Opinion

Ray Of Hope

The passionate film-maker looked at the world through the lens of humanity and left viewers with optimism for a better, brighter world

Ray Of Hope
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It is heartening to see that despite the pandemic and its toll on us, the media is paying tributes and preparing anthologies to celebrate the centenary of Satyajit Ray. This gives me another opportunity to pay homage to my mentor. I cannot but wonder what kind of films he would have made on this unprecedented global catastrophe.

Ray understood and valued the relations between his own culture and that of others very well. In his films, he constantly sought the larger vision—reached out to the entire world and, in this you would agree, ­triump­hed. That he was appreciated across cultu­res despite being firmly rooted in his own reinforces our belief that the commonalities we share transcend our differences. That it is possible to maintain and respect each other’s individuality and yet become part of the bigger dialogue. As the world keeps shrinking and becomes more ­uniform, we have much to learn from Ray’s vis­ion of ­critical openness.

Ray was an extraordinarily talented man, a writer whose books sold in millions and still does. An illustrator, designer and music ­composer, he also made 29 feature films. He embodied the Bengali renaissance as it were. He pioneered a whole new way of ­film-making that compelled the world to ­reshape its perception of Indian cinema.

He was indeed a true commentator of his times, expressing concerns of the age he lived and worked in. The first phase of his career, coinciding with the hopes and idealism that were generated with India’s independence, gave us his finest films. These reflect the spirit of the time, also his own upbringing, his belief in the confluence of the East and the West, which was very much a part of newly independent India’s aspiration. The political and economic ideals, however, begin to unravel in the mid-1960s. Then followed the economic, political and social upheavals of the 1970s. The Naxal ­uprising, the Emergency, the issues that made the headlines—they all found a way into Ray’s films. In Pratiwandi and Jana Aranya; in Seemabaddha and in Ganashatru. A secular impulse ran through his films and he made courageous comments on blind faith, superstition and the caste system (Devi, Mahapurush and Satgati).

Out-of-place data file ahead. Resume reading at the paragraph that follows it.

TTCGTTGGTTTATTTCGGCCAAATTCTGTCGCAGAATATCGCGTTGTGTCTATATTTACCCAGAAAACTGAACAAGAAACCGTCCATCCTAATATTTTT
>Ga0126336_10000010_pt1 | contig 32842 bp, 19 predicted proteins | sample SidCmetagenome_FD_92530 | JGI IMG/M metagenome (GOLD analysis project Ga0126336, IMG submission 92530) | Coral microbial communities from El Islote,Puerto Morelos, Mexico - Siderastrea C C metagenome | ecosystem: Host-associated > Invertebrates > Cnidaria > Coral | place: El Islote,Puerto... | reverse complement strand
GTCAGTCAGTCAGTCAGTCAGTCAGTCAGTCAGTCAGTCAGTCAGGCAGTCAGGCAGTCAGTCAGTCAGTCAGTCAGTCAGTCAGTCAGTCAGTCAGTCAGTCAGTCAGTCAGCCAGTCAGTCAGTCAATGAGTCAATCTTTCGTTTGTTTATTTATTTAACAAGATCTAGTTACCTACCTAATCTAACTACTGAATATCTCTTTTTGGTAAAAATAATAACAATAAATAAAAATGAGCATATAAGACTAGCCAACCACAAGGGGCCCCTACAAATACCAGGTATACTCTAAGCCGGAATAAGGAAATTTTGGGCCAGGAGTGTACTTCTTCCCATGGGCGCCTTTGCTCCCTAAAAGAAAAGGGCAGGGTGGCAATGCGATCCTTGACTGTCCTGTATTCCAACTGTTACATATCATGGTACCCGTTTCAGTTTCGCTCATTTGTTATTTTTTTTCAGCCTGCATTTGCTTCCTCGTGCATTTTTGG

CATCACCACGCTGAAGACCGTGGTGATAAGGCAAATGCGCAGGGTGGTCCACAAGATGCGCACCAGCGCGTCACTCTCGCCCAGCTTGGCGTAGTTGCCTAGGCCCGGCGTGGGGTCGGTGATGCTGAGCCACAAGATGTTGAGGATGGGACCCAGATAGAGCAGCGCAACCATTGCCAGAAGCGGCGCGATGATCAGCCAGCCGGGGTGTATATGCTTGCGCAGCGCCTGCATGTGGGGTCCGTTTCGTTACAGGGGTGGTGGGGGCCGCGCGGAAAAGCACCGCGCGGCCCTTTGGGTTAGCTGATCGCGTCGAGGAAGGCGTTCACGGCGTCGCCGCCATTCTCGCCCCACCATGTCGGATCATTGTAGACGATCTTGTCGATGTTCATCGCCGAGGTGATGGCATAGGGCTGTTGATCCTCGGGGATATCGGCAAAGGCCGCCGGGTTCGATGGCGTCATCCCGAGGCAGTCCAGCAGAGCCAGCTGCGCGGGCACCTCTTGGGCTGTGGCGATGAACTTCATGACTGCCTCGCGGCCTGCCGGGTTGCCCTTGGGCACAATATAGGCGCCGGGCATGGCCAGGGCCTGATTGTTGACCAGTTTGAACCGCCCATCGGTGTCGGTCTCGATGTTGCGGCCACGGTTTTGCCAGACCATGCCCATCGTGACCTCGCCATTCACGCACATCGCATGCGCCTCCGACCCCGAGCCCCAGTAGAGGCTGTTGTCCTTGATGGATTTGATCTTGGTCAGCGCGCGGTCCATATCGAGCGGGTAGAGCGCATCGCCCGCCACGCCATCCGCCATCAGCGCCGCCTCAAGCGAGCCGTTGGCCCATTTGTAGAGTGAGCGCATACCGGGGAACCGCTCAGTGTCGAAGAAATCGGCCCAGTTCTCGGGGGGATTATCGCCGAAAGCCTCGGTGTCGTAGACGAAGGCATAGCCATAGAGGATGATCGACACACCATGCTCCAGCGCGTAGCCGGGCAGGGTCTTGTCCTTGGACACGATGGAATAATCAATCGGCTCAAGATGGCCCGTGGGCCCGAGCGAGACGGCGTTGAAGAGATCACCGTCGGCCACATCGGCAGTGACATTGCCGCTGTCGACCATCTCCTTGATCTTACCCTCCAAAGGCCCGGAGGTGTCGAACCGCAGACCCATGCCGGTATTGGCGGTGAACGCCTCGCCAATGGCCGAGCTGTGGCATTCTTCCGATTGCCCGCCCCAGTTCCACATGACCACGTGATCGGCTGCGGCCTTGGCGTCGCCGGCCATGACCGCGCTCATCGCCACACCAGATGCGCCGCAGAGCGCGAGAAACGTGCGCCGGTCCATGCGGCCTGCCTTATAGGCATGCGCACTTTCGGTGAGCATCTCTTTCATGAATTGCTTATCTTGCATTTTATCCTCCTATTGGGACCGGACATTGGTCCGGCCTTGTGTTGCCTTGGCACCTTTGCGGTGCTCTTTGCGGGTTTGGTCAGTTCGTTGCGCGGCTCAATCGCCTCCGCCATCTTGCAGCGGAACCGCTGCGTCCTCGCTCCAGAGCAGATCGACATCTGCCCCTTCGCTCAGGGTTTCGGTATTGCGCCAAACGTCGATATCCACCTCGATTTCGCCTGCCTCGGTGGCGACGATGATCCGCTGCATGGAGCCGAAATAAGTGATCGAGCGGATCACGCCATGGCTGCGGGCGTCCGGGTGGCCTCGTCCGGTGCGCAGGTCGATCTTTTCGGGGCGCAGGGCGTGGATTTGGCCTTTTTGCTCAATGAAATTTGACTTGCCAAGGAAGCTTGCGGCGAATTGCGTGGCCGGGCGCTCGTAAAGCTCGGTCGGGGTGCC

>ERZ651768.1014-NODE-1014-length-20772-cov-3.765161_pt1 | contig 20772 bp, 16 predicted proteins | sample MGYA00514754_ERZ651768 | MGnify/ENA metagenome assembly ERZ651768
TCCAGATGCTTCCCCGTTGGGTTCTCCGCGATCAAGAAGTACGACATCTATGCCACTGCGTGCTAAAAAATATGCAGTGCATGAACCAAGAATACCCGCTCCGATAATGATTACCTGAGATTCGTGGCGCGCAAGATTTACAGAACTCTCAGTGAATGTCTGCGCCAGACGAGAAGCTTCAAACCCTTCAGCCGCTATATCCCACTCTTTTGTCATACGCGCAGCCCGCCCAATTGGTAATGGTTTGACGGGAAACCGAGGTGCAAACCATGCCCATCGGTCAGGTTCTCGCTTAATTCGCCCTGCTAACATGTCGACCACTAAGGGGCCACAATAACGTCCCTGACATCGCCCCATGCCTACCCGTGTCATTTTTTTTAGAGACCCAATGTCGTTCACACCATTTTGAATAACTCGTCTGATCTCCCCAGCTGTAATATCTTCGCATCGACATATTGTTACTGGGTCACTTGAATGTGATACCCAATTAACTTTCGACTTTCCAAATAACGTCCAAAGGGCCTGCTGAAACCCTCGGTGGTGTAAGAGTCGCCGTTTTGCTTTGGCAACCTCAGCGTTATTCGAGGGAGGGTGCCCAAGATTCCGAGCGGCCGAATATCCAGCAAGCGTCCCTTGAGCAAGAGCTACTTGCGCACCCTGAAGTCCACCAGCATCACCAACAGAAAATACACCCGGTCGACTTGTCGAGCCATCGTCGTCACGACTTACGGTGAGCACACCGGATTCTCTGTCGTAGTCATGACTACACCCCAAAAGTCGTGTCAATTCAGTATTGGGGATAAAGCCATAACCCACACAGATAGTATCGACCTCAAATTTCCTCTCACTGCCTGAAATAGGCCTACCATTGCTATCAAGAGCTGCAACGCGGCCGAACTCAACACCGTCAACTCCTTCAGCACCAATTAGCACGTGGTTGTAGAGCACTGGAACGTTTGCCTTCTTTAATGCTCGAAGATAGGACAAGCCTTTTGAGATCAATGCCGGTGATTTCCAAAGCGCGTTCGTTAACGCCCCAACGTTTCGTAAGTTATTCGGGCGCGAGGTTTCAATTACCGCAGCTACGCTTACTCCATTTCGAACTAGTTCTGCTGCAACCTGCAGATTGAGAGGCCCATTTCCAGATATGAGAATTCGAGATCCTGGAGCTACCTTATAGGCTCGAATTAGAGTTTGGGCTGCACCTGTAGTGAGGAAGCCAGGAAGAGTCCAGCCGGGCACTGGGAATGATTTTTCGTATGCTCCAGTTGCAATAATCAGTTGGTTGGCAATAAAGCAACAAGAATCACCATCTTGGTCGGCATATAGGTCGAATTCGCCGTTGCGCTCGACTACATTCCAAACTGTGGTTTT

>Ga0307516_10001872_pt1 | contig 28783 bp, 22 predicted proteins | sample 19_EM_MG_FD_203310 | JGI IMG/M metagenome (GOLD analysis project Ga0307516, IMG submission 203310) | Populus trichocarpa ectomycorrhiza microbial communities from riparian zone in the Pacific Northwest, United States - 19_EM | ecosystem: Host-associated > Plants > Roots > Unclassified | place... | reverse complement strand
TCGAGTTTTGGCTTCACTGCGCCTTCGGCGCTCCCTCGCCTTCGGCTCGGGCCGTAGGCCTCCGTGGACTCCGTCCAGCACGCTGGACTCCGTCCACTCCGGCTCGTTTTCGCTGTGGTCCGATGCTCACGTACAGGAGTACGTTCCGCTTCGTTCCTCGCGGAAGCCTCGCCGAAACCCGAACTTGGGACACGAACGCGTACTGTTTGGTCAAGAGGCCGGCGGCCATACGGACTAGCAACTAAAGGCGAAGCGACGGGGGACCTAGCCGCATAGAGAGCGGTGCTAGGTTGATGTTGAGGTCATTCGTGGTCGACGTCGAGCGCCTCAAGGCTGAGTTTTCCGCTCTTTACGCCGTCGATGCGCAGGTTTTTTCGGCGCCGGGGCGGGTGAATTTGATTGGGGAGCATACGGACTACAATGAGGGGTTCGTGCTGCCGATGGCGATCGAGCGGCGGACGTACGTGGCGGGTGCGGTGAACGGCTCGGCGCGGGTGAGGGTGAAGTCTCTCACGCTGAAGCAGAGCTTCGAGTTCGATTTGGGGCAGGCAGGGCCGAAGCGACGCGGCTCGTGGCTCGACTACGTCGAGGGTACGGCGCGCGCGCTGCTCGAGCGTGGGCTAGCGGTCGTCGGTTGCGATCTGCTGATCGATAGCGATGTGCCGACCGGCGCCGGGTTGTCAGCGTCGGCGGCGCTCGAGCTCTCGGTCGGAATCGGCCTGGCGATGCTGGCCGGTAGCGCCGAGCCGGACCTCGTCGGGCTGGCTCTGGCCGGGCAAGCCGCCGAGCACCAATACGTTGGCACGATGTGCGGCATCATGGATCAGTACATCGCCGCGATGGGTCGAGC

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Sharmila Tagore in a still from Satyajit Ray’s film Devi.

In Agantuk, Ray literally plants his own voice to articulate human concerns in a rapidly changing world order. Through the protagonist Manmohan Mitra, surely Ray’s alter ego, he questions the primacy of art and the artist, what the terms mean in the context of the world, what is civilisation, and indeed who defines what is civilised and what is not. Before passing on the baton to a new generation of film-makers and viewers, Ray uses his beloved medium to leave behind his message as a citizen of the world, decrying narrow confines of passport- and prejudice-induced boundaries, and extolling the new generation, represented by his young grandnephew, to refrain from being a kupamanduk, a frog in the well. Surely, this can also be seen as a call to the next generation of film-makers to look beyond the obsession with the market so as to create art that outlives the creator. Reminding them that extraordinary films are made not by extraordinary technology or budget, but by extraordinary imagination, int­uitiveness and insight.

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He tackled a bewildering array of subjects, informed by his vast and varied interests. High-brow satire, evocative period tales, epic sagas, musical fantasies, political parables, detective thrillers, ensemble pieces, contemporary angst-ridden themes. I cannot think of another Indian film-maker who has ­add­ressed such a wide variety of subjects and genres with such unerring mastery.

His faith in humanity is moving and truly humbling. In today’s atmosphere of ­suspicion and intolerant thinking that is pushing humanity apart, his films bring a ray of hope, and compassionate understanding of human qualities and its frailties. “Watching a Ray film is revealing and ­rewarding no matter how many times one has seen it before,” says Adoor Gopalakrishnan. I totally agree with him.

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Today the marketing arm of a film ­production dictates how a film should be made. Even the festival forums are being ­hijacked by sponsors who want more and more visibility. Under these circumstances, it is imp­erative we support the films and film-makers we believe in. Otherwise the world and the values we cherish will ­disappear forever.  

(Views expressed are personal.)

Sharmila Tagore is an actress who made her debut at the age of 14 in Ray’s acclaimed Bengali drama Apur Sansar

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